The leak of millions of records purporting to show widespread exploitation of offshore financial centers by global leaders, lenders and criminals is expected to draw governmental scrutiny of illicit finance, however unevenly.
U.K. elections in May aren't likely to spare British territories from implementing new corporate transparency measures, but the results could determine how soon and how far those steps are taken.
With new international data-exchange agreements in place, the United Kingdom will soon have greater access than ever to information on tax dodgers with offshore accounts, according to the nation's Financial Secretary to the Treasury David Gauke.
On the eve of key behind-the-scenes talks on the Fourth European Union Anti-Money Laundering Directive, the rift over proposals for the public register of trusts has widened between the United Kingdom and Europe.
Britain's tax enforcer Friday revised its plan to seize money from delinquent taxpayers, extending the time debtors have to appeal the decisions and bolstering independent oversight of the program.
The U.K. is weighing amendments to its plan for a public registry of corporate owners that would allow individuals who control the firms to better protect their personal data.
Somewhere in a controversial EU fee for the U.K. disclosed Thursday lies something like an old saw, only it's not about how crime doesn't pay but how it costs, and in unexpected ways.
ACAMS moneylaundering.com spoke with the co-head of the United Kingdom's Serious Fraud Office's bribery and corruption unit, Ben Morgan, about his hopes of securing the U.K.'s first deferred prosecution agreement with a corporate.
With the polls close and voter turnout expected to be around 97 percent, Scotland's referendum on independence is an event rife with uncertainties. One exception: "yes" will mean rethinking the country's banking sector.
The global banking sector has yet to adequately make use of the anti-money laundering data it collects from clients and transactions, experts at a summit in the United Kingdom said Thursday.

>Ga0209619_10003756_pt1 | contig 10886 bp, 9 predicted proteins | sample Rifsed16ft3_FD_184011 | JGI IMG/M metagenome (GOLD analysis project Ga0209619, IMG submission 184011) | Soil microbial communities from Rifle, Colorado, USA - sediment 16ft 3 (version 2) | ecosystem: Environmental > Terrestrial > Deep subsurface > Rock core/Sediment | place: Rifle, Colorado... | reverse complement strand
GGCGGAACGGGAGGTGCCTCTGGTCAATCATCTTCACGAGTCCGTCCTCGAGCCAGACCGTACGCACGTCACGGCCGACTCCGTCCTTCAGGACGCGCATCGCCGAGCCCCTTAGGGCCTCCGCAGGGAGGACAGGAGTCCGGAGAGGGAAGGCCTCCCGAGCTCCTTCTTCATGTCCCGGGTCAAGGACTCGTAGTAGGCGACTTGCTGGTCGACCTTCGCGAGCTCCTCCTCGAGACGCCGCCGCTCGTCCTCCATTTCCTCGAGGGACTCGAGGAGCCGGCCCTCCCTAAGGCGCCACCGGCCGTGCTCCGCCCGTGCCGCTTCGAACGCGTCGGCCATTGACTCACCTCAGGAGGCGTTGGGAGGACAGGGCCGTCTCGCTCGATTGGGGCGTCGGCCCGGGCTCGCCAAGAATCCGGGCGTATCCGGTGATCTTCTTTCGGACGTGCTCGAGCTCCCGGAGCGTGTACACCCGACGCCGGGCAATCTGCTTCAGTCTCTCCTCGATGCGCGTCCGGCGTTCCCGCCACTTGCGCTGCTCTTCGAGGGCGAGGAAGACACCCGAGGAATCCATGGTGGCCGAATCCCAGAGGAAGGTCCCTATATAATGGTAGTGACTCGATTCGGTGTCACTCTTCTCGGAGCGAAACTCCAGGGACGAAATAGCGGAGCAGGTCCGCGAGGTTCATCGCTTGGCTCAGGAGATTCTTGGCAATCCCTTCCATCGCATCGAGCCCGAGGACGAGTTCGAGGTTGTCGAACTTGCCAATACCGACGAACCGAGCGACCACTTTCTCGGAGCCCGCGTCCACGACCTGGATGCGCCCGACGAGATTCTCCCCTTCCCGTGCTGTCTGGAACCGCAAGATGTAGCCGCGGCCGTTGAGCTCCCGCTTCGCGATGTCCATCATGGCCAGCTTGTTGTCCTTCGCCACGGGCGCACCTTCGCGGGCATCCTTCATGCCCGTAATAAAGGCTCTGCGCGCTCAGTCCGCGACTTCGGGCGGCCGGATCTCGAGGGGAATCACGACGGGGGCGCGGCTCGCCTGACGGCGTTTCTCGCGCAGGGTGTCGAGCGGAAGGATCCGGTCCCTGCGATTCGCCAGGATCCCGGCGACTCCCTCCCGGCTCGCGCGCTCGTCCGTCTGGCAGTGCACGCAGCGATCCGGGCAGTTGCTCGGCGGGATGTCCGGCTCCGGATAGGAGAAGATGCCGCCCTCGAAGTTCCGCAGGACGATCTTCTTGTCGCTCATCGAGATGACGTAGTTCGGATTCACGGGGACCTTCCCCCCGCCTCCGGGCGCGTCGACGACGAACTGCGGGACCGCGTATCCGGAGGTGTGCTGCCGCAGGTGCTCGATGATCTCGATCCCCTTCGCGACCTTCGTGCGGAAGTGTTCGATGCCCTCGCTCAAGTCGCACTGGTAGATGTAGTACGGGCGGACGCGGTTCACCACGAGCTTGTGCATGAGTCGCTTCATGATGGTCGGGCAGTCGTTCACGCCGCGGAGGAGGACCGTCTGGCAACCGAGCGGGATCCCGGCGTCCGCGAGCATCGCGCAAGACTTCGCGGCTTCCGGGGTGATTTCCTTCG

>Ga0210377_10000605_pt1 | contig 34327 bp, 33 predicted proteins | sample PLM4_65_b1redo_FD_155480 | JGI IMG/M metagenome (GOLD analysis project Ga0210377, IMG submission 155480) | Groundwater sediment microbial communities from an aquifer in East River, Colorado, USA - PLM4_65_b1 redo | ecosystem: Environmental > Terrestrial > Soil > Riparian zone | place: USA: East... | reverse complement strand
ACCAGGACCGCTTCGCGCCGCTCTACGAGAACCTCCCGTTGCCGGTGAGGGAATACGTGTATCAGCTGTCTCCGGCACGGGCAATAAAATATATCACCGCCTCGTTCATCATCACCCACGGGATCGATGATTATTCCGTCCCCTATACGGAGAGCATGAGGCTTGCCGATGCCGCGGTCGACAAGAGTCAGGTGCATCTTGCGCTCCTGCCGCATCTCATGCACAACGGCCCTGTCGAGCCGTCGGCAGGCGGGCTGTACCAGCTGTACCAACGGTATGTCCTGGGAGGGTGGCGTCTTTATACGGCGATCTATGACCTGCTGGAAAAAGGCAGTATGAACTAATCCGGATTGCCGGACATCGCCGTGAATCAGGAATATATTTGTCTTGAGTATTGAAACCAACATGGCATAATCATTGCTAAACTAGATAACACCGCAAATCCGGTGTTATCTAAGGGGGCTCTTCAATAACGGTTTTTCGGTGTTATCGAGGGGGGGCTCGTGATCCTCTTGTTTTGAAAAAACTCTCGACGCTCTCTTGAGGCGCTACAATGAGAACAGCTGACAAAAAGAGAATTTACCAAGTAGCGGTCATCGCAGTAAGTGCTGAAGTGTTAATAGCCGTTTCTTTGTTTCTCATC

The Obama administration is pushing lawmakers to introduce legislation that would require corporations to obtain tax identification data that could be turned over to investigators.
The United Kingdom Tuesday outlined how it might soon get tougher on tax cheats through revised penalties and clearer standards for criminal prosecutions when individuals are aided by commercial advisors.
U.S. officials will formally propose this month a long-planned rule that would require banks to identify the owners of their corporate clients, according to an Office of Management and Budget schedule.
Intergovernmental plans to better identify corporate owners will do little to thwart financial crooks, even at great cost to banks and governments, according to an academic report on offshore financial flows.
EU parliamentarians voted Tuesday to require member-states to update their laws targeting money launderers and the financiers of terrorism, in part by naming corporate owners.
A European Parliamentary committee Thursday approved far-reaching changes to the EU's rules combating money laundering and terrorist financing, including an amendment that would require nations to publicize corporate owners.
British asset management firms are failing to adequately address their vulnerabilities to money laundering, bribery and corruption, the United Kingdom's chief financial regulator said Thursday.
British officials are set to propose legislation that would require private corporations and limited liability partnerships to publicly disclose their individual owners, a U.K. minister said Monday.
U.S. Treasury Department officials are weighing whether to exempt trusts and offer more flexibility on verification requirements in an upcoming proposal that would impose data collection duties on corporate accounts held at banks.
Critics of a U.S. Treasury Department plan to strengthen beneficial ownership reporting by financial institutions aired their concerns to Obama administration officials at a rare public hearing Tuesday.